The Rise of Qardh

I wrote earlier in July 2014 about re-branding Wadiah following discussions the industry had with BNM. In that meeting, the key take-away was that there is an intention to re-brand Wadiah into Qard, to which the industry reacted negatively as Wadiah has always been used for short-term deposit structures where discretionary hibah “gifts” are given to depositors. BNM contention was that Wadiah do not meet the practice of the Bank where Wadiah was supposed to be taken as “safe-keeping based on trusteeship” (Wadiah Yad Amanah) or “safe-keeping with guarantee” (Wadiah Yad Dhamanah). The main argument was the under the Wadiah structure, the ownership of the fungible asset remains with the customer and the Bank has not obtained sufficient consent from the customer to utilise their funds, specifically for Wadiah Yad Dhamanah.

Wadiah 2014

The solution for the above conundrum, offered by BNM, is therefore, migrate to Qard-based products, where by virtue of it being a loan from the customer to the Bank, the ownership is transferred to the Bank allowing the Bank to utilise it as it pleases, while guaranteeing the loan amount upon demand (you have to repay back the loan).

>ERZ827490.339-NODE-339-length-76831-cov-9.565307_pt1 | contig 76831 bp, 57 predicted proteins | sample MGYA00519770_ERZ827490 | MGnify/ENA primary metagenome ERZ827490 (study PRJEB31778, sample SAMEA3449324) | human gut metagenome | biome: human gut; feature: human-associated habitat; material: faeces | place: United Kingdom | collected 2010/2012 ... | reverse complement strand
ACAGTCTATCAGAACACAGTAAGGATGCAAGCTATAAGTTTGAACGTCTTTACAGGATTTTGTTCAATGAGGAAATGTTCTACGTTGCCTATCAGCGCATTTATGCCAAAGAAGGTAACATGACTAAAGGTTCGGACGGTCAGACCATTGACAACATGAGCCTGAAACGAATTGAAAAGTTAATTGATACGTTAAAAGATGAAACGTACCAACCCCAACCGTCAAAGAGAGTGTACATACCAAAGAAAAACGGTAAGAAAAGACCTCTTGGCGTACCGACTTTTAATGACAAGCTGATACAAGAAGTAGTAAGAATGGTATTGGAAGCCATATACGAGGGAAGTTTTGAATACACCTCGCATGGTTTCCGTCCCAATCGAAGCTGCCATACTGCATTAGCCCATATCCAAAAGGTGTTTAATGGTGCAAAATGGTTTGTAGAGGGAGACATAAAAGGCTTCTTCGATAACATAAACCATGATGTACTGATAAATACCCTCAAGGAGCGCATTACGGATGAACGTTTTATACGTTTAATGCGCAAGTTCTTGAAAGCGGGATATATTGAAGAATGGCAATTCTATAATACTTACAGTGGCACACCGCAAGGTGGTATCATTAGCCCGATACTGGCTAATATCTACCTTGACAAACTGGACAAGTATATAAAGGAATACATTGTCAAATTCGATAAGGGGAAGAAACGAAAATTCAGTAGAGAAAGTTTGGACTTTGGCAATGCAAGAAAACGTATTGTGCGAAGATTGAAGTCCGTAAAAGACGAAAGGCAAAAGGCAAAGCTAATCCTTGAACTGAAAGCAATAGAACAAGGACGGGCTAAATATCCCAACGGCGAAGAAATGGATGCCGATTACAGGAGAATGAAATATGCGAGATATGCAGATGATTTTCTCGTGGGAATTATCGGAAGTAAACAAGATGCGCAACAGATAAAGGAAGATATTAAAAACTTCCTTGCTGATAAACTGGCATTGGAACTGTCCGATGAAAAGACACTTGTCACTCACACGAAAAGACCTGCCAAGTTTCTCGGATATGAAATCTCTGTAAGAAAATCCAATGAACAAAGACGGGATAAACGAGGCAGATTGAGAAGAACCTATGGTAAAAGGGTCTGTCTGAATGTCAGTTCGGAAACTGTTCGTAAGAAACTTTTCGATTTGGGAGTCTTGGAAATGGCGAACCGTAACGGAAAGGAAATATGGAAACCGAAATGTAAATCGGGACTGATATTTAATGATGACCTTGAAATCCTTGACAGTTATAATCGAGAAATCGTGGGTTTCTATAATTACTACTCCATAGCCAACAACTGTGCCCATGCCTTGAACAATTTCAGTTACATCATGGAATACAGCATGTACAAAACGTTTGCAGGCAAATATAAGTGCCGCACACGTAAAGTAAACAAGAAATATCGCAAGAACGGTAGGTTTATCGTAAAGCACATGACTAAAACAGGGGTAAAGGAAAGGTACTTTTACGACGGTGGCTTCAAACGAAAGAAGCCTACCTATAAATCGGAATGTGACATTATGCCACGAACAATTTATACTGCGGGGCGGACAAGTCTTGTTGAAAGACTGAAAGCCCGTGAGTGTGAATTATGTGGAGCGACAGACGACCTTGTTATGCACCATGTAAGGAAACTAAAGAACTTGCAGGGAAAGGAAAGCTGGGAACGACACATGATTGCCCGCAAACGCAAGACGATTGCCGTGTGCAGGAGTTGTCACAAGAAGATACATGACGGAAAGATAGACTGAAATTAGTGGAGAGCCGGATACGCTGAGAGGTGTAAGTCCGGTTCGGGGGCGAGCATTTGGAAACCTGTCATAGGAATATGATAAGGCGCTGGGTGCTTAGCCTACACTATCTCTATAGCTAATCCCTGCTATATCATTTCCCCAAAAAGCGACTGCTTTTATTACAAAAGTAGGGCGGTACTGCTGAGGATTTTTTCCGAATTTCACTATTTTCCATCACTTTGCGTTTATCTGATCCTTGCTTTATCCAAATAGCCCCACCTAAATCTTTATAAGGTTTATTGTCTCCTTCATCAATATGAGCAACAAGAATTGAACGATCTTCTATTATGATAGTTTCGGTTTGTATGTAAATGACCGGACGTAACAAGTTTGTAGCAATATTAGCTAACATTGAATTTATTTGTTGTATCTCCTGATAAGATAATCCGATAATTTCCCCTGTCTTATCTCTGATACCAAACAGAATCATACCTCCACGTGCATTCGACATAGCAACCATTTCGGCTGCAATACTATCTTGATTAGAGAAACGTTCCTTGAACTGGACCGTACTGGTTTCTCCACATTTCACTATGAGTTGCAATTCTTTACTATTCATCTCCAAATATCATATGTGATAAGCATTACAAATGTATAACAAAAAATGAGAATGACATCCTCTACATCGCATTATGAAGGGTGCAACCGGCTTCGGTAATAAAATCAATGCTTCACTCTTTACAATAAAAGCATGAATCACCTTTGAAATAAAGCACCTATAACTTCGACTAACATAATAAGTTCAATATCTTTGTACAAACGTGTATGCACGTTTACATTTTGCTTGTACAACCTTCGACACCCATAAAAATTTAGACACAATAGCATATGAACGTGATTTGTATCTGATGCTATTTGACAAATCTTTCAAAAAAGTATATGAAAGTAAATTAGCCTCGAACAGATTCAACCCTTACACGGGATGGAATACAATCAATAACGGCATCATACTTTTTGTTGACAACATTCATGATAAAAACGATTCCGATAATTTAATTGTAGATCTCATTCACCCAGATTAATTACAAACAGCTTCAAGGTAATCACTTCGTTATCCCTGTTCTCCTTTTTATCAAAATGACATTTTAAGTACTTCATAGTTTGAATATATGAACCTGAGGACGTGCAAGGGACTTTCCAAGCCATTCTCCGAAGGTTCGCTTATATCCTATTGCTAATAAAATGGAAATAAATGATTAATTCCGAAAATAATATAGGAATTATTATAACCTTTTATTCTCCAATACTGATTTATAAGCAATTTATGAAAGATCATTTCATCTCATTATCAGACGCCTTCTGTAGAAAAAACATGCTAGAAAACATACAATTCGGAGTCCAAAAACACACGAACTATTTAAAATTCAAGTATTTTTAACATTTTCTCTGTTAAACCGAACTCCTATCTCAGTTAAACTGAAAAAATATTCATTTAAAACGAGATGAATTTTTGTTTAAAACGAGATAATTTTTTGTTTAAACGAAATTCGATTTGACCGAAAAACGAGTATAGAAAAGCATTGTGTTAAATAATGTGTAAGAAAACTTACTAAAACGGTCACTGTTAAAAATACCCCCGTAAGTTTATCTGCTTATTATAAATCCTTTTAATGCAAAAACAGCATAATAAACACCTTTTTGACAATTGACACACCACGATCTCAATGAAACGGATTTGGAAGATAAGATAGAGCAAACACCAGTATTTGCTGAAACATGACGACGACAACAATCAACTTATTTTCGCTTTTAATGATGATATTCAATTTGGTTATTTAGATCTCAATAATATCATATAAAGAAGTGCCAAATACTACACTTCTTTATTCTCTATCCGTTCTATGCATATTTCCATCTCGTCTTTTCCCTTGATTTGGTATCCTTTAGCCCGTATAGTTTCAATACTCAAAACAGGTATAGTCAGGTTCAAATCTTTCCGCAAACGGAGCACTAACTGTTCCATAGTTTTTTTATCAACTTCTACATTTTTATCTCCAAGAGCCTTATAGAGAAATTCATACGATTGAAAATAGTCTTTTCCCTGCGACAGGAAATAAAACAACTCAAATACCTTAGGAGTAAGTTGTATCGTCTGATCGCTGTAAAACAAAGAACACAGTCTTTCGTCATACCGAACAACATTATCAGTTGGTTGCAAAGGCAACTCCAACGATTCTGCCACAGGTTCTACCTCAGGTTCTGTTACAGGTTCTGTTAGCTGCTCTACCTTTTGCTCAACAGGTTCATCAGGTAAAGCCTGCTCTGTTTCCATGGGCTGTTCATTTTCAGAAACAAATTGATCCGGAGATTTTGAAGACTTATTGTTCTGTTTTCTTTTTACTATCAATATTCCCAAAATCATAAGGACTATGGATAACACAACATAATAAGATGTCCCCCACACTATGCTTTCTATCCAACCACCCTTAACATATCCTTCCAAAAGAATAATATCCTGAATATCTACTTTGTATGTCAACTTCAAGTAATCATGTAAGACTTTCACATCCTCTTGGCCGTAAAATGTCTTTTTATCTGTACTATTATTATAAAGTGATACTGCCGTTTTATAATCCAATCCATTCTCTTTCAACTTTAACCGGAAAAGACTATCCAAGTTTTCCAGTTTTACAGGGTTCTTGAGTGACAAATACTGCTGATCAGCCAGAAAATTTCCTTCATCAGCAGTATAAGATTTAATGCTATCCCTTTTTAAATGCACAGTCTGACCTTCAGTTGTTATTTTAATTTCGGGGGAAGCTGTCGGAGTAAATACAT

As mentioned in my earlier writing, some industry players has clear reservation to convert Wadiah to Qard, seeing that the various guidelines are coming thick and fast to comply with requirements under Investment Accounts. Handling another major change in regulations will just hamper the industry’s growth.

Now, 16 January 2015. The revised Concept Paper for Wadiah was issued. We are given 1 month to respond with our feedback.

Wadiah CP

The biggest shock is that the paper has re-defined Wadiah as only Wadiah Yad Amanah i.e. safe-keeping trusteeship. There was NO mention of the contract that most Banks are currently using for Current Account / Savings Account i.e. Wadiah Yad Dhamanah (safe-keeping with guarantee) which allowed the Banks to utilise the funds for Bank’s activities. What this removal of definition means:

  1. The Bank takes Customer Assets and safely keeps as Wadiah in the Bank until a request to withdraw the Asset is made by the customer. The Bank must return the initial Asset to the customer upon request, with no obligation to provide any other benefits.
  2. The Bank does not have the right to utilise this Asset under Wadiah anymore #.